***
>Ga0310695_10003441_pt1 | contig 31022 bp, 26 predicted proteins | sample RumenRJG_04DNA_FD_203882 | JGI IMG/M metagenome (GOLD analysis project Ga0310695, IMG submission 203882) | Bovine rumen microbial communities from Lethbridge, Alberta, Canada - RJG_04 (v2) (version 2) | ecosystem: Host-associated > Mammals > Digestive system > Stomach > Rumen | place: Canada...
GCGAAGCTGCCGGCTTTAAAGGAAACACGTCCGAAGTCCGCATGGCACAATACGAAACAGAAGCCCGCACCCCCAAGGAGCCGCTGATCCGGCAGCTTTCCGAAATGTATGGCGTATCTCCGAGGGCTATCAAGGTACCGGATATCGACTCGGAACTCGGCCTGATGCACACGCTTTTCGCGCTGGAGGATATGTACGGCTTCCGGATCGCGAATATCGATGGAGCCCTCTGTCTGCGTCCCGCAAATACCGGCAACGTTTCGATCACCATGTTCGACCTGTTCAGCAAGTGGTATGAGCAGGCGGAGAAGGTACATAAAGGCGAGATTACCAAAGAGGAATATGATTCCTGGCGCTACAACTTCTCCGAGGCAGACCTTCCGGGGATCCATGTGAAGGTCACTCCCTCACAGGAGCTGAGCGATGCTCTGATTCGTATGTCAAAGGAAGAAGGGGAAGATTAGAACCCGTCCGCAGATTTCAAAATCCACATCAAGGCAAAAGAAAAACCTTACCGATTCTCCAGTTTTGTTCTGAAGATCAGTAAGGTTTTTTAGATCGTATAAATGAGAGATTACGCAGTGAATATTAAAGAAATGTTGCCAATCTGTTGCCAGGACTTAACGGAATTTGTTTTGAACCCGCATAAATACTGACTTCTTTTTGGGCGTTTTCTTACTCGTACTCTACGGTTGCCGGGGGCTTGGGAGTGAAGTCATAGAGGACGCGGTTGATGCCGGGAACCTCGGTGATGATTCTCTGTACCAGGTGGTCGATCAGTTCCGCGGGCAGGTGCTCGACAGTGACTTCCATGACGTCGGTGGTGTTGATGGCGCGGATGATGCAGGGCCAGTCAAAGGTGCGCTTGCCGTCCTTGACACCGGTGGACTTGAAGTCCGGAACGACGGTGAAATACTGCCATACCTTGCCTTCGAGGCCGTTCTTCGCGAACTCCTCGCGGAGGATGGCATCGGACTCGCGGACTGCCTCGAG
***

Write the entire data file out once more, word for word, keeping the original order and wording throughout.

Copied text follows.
>Ga0310695_10003441_pt1 | contig 31022 bp, 26 predicted proteins | sample RumenRJG_04DNA_FD_203882 | JGI IMG/M metagenome (GOLD analysis project Ga0310695, IMG submission 203882) | Bovine rumen microbial communities from Lethbridge, Alberta, Canada - RJG_04 (v2) (version 2) | ecosystem: Host-associated > Mammals > Digestive system > Stomach > Rumen | place: Canada...
GCGAAGCTGCCGGCTTTAAAGGAAACACGTCCGAAGTCCGCATGGCACAATACGAAACAGAAGCCCGCACCCCCAAGGAGCCGCTGATCCGGCAGCTTTCCGAAATGTATGGCGTATCTCCGAGGGCTATCAAGGTACCGGATATCGACTCGGAACTCGGCCTGATGCACACGCTTTTCGCGCTGGAGGATATGTACGGCTTCCGGATCGCGAATATCGATGGAGCCCTCTGTCTGCGTCCCGCAAATACCGGCAACGTTTCGATCACCATGTTCGACCTGTTCAGCAAGTGGTATGAGCAGGCGGAGAAGGTACATAAAGGCGAGATTACCAAAGAGGAATATGATTCCTGGCGCTACAACTTCTCCGAGGCAGACCTTCCGGGGATCCATGTGAAGGTCACTCCCTCACAGGAGCTGAGCGATGCTCTGATTCGTATGTCAAAGGAAGAAGGGGAAGATTAGAACCCGTCCGCAGATTTCAAAATCCACATCAAGGCAAAAGAAAAACCTTACCGATTCTCCAGTTTTGTTCTGAAGATCAGTAAGGTTTTTTAGATCGTATAAATGAGAGATTACGCAGTGAATATTAAAGAAATGTTGCCAATCTGTTGCCAGGACTTAACGGAATTTGTTTTGAACCCGCATAAATACTGACTTCTTTTTGGGCGTTTTCTTACTCGTACTCTACGGTTGCCGGGGGCTTGGGAGTGAAGTCATAGAGGACGCGGTTGATGCCGGGAACCTCGGTGATGATTCTCTGTACCAGGTGGTCGATCAGTTCCGCGGGCAGGTGCTCGACAGTGACTTCCATGACGTCGGTGGTGTTGATGGCGCGGATGATGCAGGGCCAGTCAAAGGTGCGCTTGCCGTCCTTGACACCGGTGGACTTGAAGTCCGGAACGACGGTGAAATACTGCCATACCTTGCCTTCGAGGCCGTTCTTCGCGAACTCCTCGCGGAGGATGGCATCGGACTCGCGGACTGCCTCGAG